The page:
And – what happens to an enormous sterling silver bed when the owner doesn’t need it anymore? I can’t imagine it would do well in a pawnshop… *g*

    Reply
  88. This makes the movie ‘The Libertine’ sound much more intriguing, even if they didn’t get it quite right. For a (presumably) healthy young person to manage to destroy themselves by 33 (without the use of guns, accident, or some such) is very sad, especially if that person was so brilliant and well-loved.
    And – what happens to an enormous sterling silver bed when the owner doesn’t need it anymore? I can’t imagine it would do well in a pawnshop… *g*

    Reply
  89. This makes the movie ‘The Libertine’ sound much more intriguing, even if they didn’t get it quite right. For a (presumably) healthy young person to manage to destroy themselves by 33 (without the use of guns, accident, or some such) is very sad, especially if that person was so brilliant and well-loved.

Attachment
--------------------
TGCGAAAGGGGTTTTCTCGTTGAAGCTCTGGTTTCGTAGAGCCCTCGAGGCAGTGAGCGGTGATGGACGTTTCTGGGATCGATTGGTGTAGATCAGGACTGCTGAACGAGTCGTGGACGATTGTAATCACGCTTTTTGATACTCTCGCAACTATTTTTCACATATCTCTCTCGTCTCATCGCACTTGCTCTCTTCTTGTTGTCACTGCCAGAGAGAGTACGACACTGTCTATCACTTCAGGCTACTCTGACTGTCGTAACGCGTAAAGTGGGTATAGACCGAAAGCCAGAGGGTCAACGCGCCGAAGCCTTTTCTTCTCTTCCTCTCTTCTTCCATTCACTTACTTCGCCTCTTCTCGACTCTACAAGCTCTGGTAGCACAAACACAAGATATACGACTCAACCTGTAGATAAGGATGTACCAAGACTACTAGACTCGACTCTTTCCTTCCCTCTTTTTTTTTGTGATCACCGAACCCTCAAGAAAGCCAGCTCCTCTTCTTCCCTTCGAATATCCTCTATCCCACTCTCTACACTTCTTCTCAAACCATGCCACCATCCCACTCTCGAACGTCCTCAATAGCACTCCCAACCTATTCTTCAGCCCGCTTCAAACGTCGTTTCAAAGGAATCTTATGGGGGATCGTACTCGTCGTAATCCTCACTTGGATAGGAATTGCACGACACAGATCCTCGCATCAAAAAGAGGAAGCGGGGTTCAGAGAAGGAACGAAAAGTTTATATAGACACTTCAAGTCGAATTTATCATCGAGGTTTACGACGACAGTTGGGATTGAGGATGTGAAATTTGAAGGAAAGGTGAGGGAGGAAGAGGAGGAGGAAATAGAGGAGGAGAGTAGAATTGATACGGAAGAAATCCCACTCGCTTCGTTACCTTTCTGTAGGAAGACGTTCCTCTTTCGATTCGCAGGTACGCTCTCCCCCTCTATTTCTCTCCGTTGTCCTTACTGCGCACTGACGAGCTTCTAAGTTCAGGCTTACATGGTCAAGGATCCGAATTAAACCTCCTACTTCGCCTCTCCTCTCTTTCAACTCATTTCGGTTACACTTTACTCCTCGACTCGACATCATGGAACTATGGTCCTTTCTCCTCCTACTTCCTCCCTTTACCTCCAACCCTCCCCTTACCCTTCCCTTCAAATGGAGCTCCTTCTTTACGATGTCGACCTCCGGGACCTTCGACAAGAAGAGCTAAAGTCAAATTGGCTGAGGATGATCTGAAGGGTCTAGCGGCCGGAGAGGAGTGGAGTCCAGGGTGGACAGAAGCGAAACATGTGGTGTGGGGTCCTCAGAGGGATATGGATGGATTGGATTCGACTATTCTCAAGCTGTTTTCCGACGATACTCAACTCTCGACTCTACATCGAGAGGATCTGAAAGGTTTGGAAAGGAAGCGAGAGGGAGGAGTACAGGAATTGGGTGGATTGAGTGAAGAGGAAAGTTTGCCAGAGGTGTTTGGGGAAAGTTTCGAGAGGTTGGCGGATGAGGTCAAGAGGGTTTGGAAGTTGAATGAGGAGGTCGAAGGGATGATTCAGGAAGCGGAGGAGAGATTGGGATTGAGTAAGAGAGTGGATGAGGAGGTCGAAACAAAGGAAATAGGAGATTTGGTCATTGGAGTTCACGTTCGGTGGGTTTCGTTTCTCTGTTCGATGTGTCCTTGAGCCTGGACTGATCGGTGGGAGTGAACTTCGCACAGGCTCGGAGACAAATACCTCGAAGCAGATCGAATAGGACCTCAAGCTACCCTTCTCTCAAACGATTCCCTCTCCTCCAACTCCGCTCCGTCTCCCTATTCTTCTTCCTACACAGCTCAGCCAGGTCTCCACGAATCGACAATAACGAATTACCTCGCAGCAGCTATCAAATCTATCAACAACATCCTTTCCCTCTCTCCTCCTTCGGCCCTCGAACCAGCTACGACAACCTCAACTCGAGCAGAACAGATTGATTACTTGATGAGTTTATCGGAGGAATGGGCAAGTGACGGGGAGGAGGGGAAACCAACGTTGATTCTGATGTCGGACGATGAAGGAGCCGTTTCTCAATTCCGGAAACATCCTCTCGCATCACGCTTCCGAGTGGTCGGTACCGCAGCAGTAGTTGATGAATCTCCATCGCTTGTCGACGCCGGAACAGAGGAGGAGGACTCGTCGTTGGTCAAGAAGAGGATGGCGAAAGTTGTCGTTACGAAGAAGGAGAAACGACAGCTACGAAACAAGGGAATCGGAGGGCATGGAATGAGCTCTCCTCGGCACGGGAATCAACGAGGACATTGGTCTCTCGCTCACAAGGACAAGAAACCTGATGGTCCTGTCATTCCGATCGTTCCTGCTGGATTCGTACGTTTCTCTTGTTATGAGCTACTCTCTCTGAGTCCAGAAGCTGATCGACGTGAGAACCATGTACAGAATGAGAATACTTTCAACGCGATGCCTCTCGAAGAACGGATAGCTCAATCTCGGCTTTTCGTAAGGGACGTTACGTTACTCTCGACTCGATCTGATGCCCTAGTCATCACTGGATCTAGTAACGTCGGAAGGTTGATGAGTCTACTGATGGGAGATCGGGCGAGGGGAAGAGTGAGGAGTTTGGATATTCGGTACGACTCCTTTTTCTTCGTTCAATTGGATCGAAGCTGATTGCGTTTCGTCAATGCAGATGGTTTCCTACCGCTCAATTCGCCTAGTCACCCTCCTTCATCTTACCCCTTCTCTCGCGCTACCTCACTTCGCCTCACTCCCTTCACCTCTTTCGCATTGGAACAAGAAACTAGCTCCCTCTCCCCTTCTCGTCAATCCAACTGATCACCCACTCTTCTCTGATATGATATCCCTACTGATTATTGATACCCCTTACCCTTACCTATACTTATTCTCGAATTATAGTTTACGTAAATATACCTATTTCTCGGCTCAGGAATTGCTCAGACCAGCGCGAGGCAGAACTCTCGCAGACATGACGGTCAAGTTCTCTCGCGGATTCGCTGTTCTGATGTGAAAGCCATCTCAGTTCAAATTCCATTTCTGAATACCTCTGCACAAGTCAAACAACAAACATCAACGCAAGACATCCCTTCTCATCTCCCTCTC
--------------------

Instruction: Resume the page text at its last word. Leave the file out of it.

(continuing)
And – what happens to an enormous sterling silver bed when the owner doesn’t need it anymore? I can’t imagine it would do well in a pawnshop… *g*

    Reply
  90. This makes the movie ‘The Libertine’ sound much more intriguing, even if they didn’t get it quite right. For a (presumably) healthy young person to manage to destroy themselves by 33 (without the use of guns, accident, or some such) is very sad, especially if that person was so brilliant and well-loved.
    And – what happens to an enormous sterling silver bed when the owner doesn’t need it anymore? I can’t imagine it would do well in a pawnshop… *g*